I’m doing everything I can to soak up this last summer with you having us all to yourself. I know it’s crazy to put it that way since you’re only two years old, but it’s really starting to sink in just how much busier and different things are going to be when your little sister arrives in the fall. I absolutely love how much fun you are at this age, now potty trained, still sleeping and napping like a pro, and so full of energy for all our family adventures. Whether we’re doing things with Mama or you’re just buddied up with me for a quick run or time at the piano it’s always my favorite part of the day. Don’t get me wrong; I’m super excited to have another little one and do this all over again (yes, really!), but there’s a little part of me constantly hoping we have squeezed in every moment we possibly can with an only child because, well, you’re pretty awesome.
We can tell that you’re excited to meet our new family member when she arrives, even if you don’t know quite what to expect. We’ve been building up the fact that Mama has a baby in her belly for quite awhile, and since we learned it’s a girl you’ve been proudly telling anyone who asks that not only is there a baby in Mama’s belly, but it’s “my baby sister”. You’ve even been practicing taking great care of your doll who now gets your favorite blankie and a lego toy tucked in on the rocking chair in the nursery before you go to sleep each night, and snacks of milk or juice during the day.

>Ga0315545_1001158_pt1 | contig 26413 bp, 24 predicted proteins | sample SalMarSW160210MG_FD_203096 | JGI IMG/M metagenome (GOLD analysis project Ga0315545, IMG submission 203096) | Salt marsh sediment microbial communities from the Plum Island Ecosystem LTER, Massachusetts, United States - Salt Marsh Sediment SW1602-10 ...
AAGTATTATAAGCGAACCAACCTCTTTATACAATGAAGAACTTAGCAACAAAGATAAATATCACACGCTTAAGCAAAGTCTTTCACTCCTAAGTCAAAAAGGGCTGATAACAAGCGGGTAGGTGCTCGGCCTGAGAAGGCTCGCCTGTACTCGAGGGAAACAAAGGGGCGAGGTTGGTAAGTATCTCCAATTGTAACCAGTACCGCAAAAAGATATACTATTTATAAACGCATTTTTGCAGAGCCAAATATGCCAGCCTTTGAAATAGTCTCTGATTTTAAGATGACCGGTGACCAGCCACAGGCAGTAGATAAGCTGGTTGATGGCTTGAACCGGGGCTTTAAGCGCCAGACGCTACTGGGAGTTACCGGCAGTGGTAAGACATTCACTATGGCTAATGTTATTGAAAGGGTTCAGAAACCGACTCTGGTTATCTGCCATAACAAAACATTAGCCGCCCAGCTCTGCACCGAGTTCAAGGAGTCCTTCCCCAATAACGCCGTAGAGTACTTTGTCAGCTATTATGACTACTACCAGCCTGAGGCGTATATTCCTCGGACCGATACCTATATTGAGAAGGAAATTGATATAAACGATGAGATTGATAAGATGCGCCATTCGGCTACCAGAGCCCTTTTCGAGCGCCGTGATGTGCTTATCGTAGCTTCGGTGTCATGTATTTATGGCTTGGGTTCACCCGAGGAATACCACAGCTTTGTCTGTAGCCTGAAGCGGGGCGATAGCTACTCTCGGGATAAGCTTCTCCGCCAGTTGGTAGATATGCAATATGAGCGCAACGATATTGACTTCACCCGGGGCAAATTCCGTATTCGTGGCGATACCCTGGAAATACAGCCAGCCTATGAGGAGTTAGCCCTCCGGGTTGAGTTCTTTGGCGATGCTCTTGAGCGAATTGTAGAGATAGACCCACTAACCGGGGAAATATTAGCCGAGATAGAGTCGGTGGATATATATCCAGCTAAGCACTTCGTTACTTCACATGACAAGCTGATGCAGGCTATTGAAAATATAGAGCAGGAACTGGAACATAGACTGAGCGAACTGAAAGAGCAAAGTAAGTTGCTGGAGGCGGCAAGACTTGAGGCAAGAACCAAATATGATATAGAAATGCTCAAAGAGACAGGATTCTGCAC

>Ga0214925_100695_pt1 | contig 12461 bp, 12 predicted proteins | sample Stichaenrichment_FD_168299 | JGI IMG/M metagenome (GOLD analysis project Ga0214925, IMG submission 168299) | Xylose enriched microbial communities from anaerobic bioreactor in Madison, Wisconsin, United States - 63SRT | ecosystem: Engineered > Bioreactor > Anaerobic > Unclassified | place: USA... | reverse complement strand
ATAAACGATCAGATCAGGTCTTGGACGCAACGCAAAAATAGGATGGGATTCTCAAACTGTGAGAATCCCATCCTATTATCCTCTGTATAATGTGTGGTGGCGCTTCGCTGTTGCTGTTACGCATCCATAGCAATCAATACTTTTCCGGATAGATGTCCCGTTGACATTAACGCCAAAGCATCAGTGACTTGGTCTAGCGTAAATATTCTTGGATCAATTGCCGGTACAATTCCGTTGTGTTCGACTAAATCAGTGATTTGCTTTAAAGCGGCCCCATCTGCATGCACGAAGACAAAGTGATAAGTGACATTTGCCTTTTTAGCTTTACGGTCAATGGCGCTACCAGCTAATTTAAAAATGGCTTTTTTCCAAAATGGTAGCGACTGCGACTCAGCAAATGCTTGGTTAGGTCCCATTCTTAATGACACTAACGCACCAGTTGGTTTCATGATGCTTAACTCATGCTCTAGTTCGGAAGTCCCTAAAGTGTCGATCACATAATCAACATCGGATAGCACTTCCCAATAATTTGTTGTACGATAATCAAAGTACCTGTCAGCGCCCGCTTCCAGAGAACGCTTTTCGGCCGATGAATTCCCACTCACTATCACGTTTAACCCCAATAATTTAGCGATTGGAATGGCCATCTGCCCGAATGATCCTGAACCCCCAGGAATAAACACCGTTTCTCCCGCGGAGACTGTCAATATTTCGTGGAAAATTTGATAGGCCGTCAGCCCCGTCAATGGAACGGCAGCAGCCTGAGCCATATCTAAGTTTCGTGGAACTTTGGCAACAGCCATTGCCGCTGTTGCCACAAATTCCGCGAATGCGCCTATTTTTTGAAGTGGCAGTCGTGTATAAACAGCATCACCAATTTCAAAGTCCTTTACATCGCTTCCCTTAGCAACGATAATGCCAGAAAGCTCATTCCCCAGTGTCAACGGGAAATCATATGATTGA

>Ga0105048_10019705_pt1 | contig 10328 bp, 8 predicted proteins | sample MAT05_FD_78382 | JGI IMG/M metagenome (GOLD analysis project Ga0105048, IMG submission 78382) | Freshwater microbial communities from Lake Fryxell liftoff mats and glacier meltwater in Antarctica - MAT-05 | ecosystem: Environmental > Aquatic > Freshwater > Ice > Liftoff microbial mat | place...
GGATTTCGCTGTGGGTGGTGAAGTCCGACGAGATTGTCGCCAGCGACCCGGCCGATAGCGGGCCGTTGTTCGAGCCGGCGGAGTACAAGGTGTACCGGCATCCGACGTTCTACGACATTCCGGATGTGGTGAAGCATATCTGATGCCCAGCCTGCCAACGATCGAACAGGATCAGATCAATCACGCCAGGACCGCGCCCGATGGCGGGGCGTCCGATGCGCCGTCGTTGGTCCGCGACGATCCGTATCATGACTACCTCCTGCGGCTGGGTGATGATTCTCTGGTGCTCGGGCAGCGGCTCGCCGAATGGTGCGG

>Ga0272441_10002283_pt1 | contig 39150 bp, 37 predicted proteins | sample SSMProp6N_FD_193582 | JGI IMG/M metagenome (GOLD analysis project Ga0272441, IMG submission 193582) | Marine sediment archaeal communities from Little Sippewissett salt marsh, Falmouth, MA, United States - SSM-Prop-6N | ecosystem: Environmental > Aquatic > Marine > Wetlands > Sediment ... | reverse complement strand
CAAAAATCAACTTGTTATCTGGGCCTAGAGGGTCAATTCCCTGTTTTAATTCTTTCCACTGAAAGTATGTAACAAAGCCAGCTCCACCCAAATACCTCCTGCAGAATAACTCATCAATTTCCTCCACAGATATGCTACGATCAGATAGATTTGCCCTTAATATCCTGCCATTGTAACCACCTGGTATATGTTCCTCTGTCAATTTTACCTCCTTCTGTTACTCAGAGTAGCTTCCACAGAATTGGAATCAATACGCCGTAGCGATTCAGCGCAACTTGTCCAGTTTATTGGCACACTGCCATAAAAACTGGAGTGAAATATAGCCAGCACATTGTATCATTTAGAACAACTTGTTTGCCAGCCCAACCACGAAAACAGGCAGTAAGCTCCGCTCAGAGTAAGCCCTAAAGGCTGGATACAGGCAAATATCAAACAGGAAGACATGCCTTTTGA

Even beyond our growing family and all that we’re doing to prepare for it, your curiosity and understanding of the world around you has really been blossoming. Ever since you feel in love with reading Goodnight, Goodnight, Construction Site we’ve been driving and running past construction sites near our neighborhood, stopping to watch the progress, and spot what Bulldozer or Excavator are up to. One day we went by and the piles of dirt were flat and a neighborhood had finally started to go up, and you pointed with amazement, telling me “Excavator built a house!”
You’re also starting to really have preferences for favorite activities and not only ask for them, but want to play or do them a certain way based on what you’ve learned at school or in one of your weekly classes. We started playing hide and seek sometime last year and you’ve quickly gone from running around following me as I hide to counting patiently with your eyes closed and then making a methodical search of the premises (so I’m having to really put some effort into hiding!), and when hide I’m amazed how quiet and still you can stay just knowing it’s part of the game (especially considering you’re otherwise bouncing off the walls most of the time!).
You’ve also become even more particular (if such a thing is possible) about where your things are put and are quick to correct us if anything is out of place. The other night I left a book on the piano, we walked upstairs to bed, got ready, and as you were about to lay down started waving your hands saying something about “book… piano… AWAY”. Yep, you remembered, and we had to go down and put it away properly before you’d go to sleep. This actually does work in our favor most of the time as you’re great at putting things away (once you focus on it) and like to keep your stuff organized. Just like Mama. And me.